With the offseason dates recently announced, let's take a look if the sophomore WR Devin Smith will be healthy enough to take part.
Recap of the Injury and the Recovery Process
Smith tore his ACL in December to end his rookie season. The Anterior Cruciate Ligament is a major ligament in the knee that aids in stabilization of the joint during movement as it prevents the tibia (aka shin bone) from moving too far forward.
The typical recovery process for an ACL reconstruction is about 9 months but can very anywhere from 6-12 months. The first phase of recovery takes about 3-4 months where the goals are to limit swelling and start regaining the range of motion and strength of a normal knee. Without restoring the baseline range of motion and strength in a timely manner, it will become difficult for Smith to run his routes with the speed and agility he had pre-injury alongside taking hits without reinjuring himself. Once he becomes cleared for walking without crutches, focus also turns to recreating a normal walking pattern.
Physical therapists will act to help ease the pain, reduce the swelling, and facilitate normal range of motion and strength of the knee. This by no means is a simple process and additional hands-on techniques may be applied to assure appropriate joint mobility and muscle length. Exercises are added to supplement what the PTs do and these exercises gradually become more functional to prepare the knee for normal daily activities. Examples of such exercises are squats, lunges, and balance activities; the ultimate goal is to develop enough single leg strength (meaning standing on one leg) so the knee can withstand your entire bodyweight while performing a dynamic movement. Single leg strength is crucial because walking/running is a series of single leg bounds; the more single leg strength, the faster the athlete can run.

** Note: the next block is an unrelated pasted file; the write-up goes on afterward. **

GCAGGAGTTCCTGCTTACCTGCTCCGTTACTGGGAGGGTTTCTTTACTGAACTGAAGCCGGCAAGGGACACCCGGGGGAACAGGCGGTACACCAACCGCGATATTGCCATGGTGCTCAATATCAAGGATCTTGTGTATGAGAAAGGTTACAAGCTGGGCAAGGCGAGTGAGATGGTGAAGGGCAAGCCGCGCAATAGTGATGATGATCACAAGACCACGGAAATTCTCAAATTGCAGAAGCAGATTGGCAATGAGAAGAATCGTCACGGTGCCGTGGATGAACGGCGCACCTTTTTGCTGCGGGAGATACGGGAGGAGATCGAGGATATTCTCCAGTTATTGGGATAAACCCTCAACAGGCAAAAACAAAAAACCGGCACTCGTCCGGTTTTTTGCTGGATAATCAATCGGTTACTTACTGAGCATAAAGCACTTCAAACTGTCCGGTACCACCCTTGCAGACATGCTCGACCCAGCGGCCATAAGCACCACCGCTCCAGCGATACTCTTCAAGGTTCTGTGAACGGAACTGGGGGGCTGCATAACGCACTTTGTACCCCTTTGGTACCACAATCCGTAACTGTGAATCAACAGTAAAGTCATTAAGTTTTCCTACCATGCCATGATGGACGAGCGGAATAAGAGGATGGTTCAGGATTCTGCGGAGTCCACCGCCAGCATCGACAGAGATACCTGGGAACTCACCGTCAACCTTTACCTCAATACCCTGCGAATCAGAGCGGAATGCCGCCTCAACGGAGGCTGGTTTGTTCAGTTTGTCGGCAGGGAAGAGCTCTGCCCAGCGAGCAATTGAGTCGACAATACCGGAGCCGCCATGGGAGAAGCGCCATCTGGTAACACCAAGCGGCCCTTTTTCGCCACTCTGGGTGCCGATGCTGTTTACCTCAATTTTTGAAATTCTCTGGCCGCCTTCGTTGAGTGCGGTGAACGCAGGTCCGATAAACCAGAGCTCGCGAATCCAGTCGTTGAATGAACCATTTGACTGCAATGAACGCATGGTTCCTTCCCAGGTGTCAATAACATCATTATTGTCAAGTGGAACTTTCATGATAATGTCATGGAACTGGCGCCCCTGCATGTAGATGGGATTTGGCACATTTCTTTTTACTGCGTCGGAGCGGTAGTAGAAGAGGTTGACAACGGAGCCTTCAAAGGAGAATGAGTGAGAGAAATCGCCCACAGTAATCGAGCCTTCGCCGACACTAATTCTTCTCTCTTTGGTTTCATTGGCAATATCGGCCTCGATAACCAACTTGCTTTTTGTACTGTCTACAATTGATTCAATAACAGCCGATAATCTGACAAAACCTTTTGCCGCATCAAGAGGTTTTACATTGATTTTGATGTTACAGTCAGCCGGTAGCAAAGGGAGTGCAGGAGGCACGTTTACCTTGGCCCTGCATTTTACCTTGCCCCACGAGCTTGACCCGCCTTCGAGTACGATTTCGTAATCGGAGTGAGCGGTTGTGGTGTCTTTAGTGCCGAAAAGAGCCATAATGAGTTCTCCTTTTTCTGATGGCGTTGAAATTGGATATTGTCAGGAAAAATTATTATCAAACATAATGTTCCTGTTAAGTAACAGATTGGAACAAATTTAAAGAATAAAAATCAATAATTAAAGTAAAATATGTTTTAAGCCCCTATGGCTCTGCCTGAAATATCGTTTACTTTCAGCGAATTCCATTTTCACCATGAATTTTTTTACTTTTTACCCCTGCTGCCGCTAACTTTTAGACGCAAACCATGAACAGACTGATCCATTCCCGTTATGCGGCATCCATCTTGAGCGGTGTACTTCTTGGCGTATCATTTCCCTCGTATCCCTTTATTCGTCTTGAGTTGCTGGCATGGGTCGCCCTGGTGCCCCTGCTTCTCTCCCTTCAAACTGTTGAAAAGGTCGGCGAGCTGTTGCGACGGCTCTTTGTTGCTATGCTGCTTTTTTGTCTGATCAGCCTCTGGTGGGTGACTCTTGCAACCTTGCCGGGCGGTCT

Once adequate single leg strength is regained, the final phase of recovery can begin (approximately 6 months from surgery). At this stage, running and jumping can slowly become integrated into the recovery program and the athlete can eventually return to practice. Sports-specific activities need to be implemented before then to better prepare the knee for agility and speed drills, as well as absorbing contact from jumping. In addition, the athlete much have enough cardiovascular endurance to last a whole practice without any adverse effect the next day. The athlete can fully return to practice and start absorbing contact after approximately 9 months from surgery.
Will Smith Return for the Offseason?
At this time, there is a chance that Smith will be ready for training camp, but he will definitely not be ready for OTAs. Smith will be about 8-9 months removed from surgery at the start of August so the question remains about his conditioning level and how far along is his knee to take hits, run routes, block, etc. without the risk of reinjury. Furthermore, ACL recovery is very tricky as setbacks can easily happen thus delaying his comeback. Barring any setbacks, Smith should be ready for the season opener but it will not surprise me if he has a limited role for the first week or two of the season.